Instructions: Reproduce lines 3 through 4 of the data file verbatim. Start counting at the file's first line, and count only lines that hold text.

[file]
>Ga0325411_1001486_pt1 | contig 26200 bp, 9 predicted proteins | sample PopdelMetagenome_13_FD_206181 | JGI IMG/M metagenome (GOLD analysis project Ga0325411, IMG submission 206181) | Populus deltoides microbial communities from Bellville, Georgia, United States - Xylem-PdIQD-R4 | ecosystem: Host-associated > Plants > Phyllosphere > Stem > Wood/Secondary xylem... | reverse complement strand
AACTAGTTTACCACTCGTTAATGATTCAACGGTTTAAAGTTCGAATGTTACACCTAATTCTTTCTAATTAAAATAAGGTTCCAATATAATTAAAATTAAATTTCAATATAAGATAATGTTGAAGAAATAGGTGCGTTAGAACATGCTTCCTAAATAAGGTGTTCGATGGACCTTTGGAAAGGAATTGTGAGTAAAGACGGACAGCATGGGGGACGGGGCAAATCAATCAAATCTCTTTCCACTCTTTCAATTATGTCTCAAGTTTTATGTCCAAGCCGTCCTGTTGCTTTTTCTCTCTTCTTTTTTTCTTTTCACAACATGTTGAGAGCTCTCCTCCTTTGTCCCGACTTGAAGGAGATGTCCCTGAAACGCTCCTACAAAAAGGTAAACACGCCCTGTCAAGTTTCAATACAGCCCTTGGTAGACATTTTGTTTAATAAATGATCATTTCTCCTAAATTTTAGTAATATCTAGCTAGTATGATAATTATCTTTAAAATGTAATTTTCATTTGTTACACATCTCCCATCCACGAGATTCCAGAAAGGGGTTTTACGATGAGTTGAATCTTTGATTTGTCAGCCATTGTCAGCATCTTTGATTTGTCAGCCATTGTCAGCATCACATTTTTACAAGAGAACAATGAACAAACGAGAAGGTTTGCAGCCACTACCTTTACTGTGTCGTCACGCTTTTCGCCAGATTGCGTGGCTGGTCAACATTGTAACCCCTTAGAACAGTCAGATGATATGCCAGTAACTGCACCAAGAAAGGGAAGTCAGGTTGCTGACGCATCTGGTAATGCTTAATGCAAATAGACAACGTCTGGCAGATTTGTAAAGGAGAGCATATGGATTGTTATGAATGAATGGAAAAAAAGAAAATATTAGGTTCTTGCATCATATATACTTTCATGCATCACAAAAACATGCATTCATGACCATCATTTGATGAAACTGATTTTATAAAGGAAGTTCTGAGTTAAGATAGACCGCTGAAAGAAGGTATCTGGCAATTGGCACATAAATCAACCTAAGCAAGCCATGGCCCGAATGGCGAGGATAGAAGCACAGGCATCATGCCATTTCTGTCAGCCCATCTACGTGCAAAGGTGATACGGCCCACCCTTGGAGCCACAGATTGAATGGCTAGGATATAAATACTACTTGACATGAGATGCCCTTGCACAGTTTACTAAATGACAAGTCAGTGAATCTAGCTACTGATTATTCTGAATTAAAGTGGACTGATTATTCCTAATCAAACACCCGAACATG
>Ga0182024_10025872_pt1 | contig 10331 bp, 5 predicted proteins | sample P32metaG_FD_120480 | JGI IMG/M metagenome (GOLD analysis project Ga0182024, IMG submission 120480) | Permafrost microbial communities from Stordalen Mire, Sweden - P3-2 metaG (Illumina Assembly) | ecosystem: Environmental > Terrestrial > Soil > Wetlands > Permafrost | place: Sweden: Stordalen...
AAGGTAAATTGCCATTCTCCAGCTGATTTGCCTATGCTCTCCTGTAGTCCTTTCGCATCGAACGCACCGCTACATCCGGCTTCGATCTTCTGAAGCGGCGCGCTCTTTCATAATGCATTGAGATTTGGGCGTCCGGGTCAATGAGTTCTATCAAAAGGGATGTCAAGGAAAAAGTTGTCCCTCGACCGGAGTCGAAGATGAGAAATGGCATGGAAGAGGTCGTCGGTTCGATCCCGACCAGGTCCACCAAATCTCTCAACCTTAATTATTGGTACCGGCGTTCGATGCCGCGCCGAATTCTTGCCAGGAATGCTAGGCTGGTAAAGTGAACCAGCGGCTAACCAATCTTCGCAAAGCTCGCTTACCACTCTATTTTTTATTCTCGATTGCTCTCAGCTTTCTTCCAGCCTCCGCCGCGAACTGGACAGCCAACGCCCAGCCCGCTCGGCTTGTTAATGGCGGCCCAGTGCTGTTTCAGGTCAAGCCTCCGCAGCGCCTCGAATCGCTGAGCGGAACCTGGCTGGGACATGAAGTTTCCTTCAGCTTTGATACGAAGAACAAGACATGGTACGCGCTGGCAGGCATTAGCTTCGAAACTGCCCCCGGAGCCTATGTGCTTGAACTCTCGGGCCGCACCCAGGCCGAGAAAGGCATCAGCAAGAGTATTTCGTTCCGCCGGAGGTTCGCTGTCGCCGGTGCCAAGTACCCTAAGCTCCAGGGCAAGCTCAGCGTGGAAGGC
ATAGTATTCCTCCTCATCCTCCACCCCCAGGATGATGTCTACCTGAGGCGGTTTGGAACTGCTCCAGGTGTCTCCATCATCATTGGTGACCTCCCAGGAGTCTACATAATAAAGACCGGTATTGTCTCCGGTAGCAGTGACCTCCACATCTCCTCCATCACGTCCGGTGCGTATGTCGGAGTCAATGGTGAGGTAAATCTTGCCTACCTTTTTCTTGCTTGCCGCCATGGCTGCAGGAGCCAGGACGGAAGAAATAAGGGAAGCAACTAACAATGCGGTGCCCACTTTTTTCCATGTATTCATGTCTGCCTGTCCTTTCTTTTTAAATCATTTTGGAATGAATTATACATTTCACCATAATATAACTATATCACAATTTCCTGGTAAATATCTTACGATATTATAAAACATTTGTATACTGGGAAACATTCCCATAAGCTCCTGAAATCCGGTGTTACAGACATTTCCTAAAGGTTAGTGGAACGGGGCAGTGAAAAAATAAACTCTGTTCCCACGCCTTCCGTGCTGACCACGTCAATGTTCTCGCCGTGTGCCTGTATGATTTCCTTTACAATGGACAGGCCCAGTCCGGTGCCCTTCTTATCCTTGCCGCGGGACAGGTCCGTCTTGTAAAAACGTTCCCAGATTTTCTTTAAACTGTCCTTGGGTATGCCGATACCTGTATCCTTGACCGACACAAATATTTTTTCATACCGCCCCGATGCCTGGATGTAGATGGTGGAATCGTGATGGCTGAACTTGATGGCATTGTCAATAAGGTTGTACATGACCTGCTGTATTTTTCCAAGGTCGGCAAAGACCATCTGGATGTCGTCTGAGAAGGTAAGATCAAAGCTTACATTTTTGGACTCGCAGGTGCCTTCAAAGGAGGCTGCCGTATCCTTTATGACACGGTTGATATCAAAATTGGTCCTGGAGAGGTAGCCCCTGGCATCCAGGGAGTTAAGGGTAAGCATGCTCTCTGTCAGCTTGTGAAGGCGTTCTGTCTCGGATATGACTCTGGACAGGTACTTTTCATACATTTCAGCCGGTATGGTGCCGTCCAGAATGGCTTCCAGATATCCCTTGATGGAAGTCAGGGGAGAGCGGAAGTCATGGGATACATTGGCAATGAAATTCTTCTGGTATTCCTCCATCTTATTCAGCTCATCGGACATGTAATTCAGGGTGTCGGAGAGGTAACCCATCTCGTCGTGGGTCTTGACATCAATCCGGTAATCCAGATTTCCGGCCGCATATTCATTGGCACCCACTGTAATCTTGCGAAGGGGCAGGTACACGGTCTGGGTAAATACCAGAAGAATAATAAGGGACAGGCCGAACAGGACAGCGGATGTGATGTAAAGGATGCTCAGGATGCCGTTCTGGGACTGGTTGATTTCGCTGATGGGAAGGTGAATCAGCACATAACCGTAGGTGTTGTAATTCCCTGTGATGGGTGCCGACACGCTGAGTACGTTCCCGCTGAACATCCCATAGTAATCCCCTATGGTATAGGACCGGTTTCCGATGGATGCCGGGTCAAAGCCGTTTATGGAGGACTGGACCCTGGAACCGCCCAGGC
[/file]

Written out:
>Ga0182024_10025872_pt1 | contig 10331 bp, 5 predicted proteins | sample P32metaG_FD_120480 | JGI IMG/M metagenome (GOLD analysis project Ga0182024, IMG submission 120480) | Permafrost microbial communities from Stordalen Mire, Sweden - P3-2 metaG (Illumina Assembly) | ecosystem: Environmental > Terrestrial > Soil > Wetlands > Permafrost | place: Sweden: Stordalen...
AAGGTAAATTGCCATTCTCCAGCTGATTTGCCTATGCTCTCCTGTAGTCCTTTCGCATCGAACGCACCGCTACATCCGGCTTCGATCTTCTGAAGCGGCGCGCTCTTTCATAATGCATTGAGATTTGGGCGTCCGGGTCAATGAGTTCTATCAAAAGGGATGTCAAGGAAAAAGTTGTCCCTCGACCGGAGTCGAAGATGAGAAATGGCATGGAAGAGGTCGTCGGTTCGATCCCGACCAGGTCCACCAAATCTCTCAACCTTAATTATTGGTACCGGCGTTCGATGCCGCGCCGAATTCTTGCCAGGAATGCTAGGCTGGTAAAGTGAACCAGCGGCTAACCAATCTTCGCAAAGCTCGCTTACCACTCTATTTTTTATTCTCGATTGCTCTCAGCTTTCTTCCAGCCTCCGCCGCGAACTGGACAGCCAACGCCCAGCCCGCTCGGCTTGTTAATGGCGGCCCAGTGCTGTTTCAGGTCAAGCCTCCGCAGCGCCTCGAATCGCTGAGCGGAACCTGGCTGGGACATGAAGTTTCCTTCAGCTTTGATACGAAGAACAAGACATGGTACGCGCTGGCAGGCATTAGCTTCGAAACTGCCCCCGGAGCCTATGTGCTTGAACTCTCGGGCCGCACCCAGGCCGAGAAAGGCATCAGCAAGAGTATTTCGTTCCGCCGGAGGTTCGCTGTCGCCGGTGCCAAGTACCCTAAGCTCCAGGGCAAGCTCAGCGTGGAAGGC